Invasive Species Awareness Week 2020

Although this summer is looking very different than any of us expected a few months ago, one thing hasn’t changed: the boating and water recreation opportunities in the Finger Lakes region. While social distancing and taking precautions to stop the spread of COVID-19 you can still boat with your family on Little York Lake, fish in the Tioughnioga, and kayak at Tully Lake. While getting outside and spending time with your family or quiet time alone, it is important to remember that something else also hasn’t changed: the threat of invasive species to New York State waters and lands. But the Cortland County Soil and Water Conservation District is still here to help with our Stop the Invasion program. This week, June 7th-13th, is New York State Invasive Species Awareness Week and we want to make sure everyone is informed and prepared so they can have a safe and enjoyable summer season.

Recently the prolific Chinese Mystery Snails were discovered at Melody Lake in the south east corner of Cortland County. These snails out compete native snails, altering the food chain, and carry parasites that affect local fish and waterfowl. They are nearly impossible to get rid of once introduced into a water body, so preventing the spread is key. There is also the Round goby, with its black spotted dorsal fin and suction cup like pelvic fins. This fish, which is not yet in Cortland County, out competes native fish and eats their eggs, so keeping it out of our waters is important for good fishing stock.

Though there are many aquatic invasive species that threaten local waterways the same steps can be used against all of them: Clean, Drain, and Dry. Cleaning your watercraft, from paddle boards and kayaks to pontoon boats and jet skis, and letting all fishing gear and equipment dry before traveling to another waterbody should kill any invasive you may have picked up along the way. Also make sure to never dump bait buckets and live wells filled elsewhere into local water bodies, but empty them on dry land between trips. To help with these efforts SWCD has installed a brand new boat cleaning station near the entrance to Little York Lake. It has a wet vacuum, air blower, and hand tools available so boaters can inspect and clean their craft and trailers before they enter and after they leave the lake. It is free to the public and will be up and running throughout the season. There is also a boat steward on staff, out most weekends talking to boaters, collecting data on what species are here, and helping with inspections. Some species can survive up to thirty days on your boat, so diligence and constant awareness are important. You can do your part by remembering to Clean, Drain, and Dry every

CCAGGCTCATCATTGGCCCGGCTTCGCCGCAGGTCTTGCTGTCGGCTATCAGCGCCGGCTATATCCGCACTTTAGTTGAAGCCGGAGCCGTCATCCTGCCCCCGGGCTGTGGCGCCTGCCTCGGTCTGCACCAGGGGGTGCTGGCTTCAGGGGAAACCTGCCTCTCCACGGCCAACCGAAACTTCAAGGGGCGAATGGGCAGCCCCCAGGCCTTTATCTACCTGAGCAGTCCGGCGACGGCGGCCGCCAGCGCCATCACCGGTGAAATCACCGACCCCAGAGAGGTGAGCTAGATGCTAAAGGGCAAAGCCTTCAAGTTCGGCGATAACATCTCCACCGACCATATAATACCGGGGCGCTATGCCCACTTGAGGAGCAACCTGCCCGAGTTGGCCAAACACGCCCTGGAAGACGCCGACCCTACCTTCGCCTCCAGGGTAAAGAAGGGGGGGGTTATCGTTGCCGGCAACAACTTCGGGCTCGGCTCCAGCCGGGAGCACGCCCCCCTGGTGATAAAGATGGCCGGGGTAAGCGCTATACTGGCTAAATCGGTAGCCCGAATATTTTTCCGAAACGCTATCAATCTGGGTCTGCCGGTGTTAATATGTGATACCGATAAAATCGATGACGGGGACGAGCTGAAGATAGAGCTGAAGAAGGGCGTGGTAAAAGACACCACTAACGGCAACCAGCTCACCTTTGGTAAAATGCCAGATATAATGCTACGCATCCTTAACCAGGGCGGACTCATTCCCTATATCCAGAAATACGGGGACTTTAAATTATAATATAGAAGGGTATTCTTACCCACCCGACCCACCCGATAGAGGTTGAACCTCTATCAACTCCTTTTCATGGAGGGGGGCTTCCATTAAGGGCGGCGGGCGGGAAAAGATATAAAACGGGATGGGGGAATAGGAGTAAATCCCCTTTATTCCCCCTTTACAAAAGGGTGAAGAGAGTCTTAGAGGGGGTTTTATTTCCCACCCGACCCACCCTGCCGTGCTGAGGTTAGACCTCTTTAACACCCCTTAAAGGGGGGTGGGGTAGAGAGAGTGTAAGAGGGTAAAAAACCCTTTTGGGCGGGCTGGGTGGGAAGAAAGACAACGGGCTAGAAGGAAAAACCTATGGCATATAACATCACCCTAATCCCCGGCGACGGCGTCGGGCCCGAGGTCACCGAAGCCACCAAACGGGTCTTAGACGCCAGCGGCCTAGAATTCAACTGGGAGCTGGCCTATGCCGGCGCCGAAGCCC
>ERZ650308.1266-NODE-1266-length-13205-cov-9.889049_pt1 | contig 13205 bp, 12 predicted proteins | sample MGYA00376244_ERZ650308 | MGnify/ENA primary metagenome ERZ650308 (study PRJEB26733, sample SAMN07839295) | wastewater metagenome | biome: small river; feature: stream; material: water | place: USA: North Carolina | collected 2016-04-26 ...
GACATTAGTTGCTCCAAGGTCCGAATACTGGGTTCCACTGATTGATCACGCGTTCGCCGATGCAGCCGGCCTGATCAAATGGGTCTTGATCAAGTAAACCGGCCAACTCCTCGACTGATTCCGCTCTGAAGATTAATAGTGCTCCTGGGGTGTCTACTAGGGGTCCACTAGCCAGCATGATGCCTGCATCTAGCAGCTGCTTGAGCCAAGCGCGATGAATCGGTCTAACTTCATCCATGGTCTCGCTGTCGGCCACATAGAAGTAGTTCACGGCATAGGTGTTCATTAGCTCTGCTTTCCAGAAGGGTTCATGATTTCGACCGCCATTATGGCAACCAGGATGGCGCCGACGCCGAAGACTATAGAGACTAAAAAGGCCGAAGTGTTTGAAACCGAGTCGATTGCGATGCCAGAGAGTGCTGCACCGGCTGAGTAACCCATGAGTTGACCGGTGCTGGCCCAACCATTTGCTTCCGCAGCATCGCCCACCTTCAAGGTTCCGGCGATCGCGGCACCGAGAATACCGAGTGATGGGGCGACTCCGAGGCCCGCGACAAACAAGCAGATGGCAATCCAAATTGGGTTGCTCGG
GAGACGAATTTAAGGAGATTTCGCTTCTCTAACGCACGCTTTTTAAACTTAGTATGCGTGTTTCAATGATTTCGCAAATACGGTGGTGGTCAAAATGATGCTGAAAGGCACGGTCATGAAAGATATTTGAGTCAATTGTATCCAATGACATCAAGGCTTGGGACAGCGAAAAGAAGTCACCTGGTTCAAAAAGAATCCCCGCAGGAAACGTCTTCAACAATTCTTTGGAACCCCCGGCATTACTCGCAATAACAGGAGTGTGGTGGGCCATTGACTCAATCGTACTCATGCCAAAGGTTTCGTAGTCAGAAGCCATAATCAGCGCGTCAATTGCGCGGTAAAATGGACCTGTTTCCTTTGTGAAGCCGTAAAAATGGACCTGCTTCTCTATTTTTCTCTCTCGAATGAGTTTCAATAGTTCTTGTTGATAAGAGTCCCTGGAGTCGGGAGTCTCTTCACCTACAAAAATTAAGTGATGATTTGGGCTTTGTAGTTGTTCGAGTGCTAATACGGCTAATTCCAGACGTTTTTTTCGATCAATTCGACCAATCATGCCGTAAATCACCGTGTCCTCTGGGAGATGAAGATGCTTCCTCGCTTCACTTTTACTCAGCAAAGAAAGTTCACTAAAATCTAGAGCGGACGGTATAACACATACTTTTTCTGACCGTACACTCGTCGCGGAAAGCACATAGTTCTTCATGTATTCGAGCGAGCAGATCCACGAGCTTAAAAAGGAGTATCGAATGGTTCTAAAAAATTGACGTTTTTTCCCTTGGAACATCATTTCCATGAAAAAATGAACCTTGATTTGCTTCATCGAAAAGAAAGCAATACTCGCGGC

time you bring your boat to a new location in the county, state, or country.

To help prevent the spread of terrestrial invasive species like weeds and pests it is important to remove mud and plant material from your shoes so bugs, seeds, and plants parts are not brought from one hiking spot to another. For these same reasons camping gear and mountain bikes should also be washed and cleaned off between uses. To help with this there are boot brush stations for public use located at the entrances to many area parks to clean off your boots before and after your walk. There is one at Dwyer Park right near the trail map.

It is an uncertain world, but you can help our community by taking your time preparing for outdoor activities with Clean, Drain, and Dry measures and by cleaning your boots and camping gear. Then you can feel safe knowing you are doing your part to stop the spread of invasive species and protect local waters and lands that are so important to the Central New York and Cortland County way of life, now more than ever.